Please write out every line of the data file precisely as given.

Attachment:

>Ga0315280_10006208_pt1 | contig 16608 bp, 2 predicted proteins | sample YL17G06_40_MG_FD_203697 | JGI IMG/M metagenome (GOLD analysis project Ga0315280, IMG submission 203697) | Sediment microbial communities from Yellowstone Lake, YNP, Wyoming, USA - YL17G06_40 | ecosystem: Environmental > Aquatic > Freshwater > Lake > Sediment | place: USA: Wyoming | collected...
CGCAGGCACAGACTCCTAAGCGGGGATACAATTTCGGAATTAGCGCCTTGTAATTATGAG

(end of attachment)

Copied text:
>Ga0315280_10006208_pt1 | contig 16608 bp, 2 predicted proteins | sample YL17G06_40_MG_FD_203697 | JGI IMG/M metagenome (GOLD analysis project Ga0315280, IMG submission 203697) | Sediment microbial communities from Yellowstone Lake, YNP, Wyoming, USA - YL17G06_40 | ecosystem: Environmental > Aquatic > Freshwater > Lake > Sediment | place: USA: Wyoming | collected...
CGCAGGCACAGACTCCTAAGCGGGGATACAATTTCGGAATTAGCGCCTTGTAATTATGAG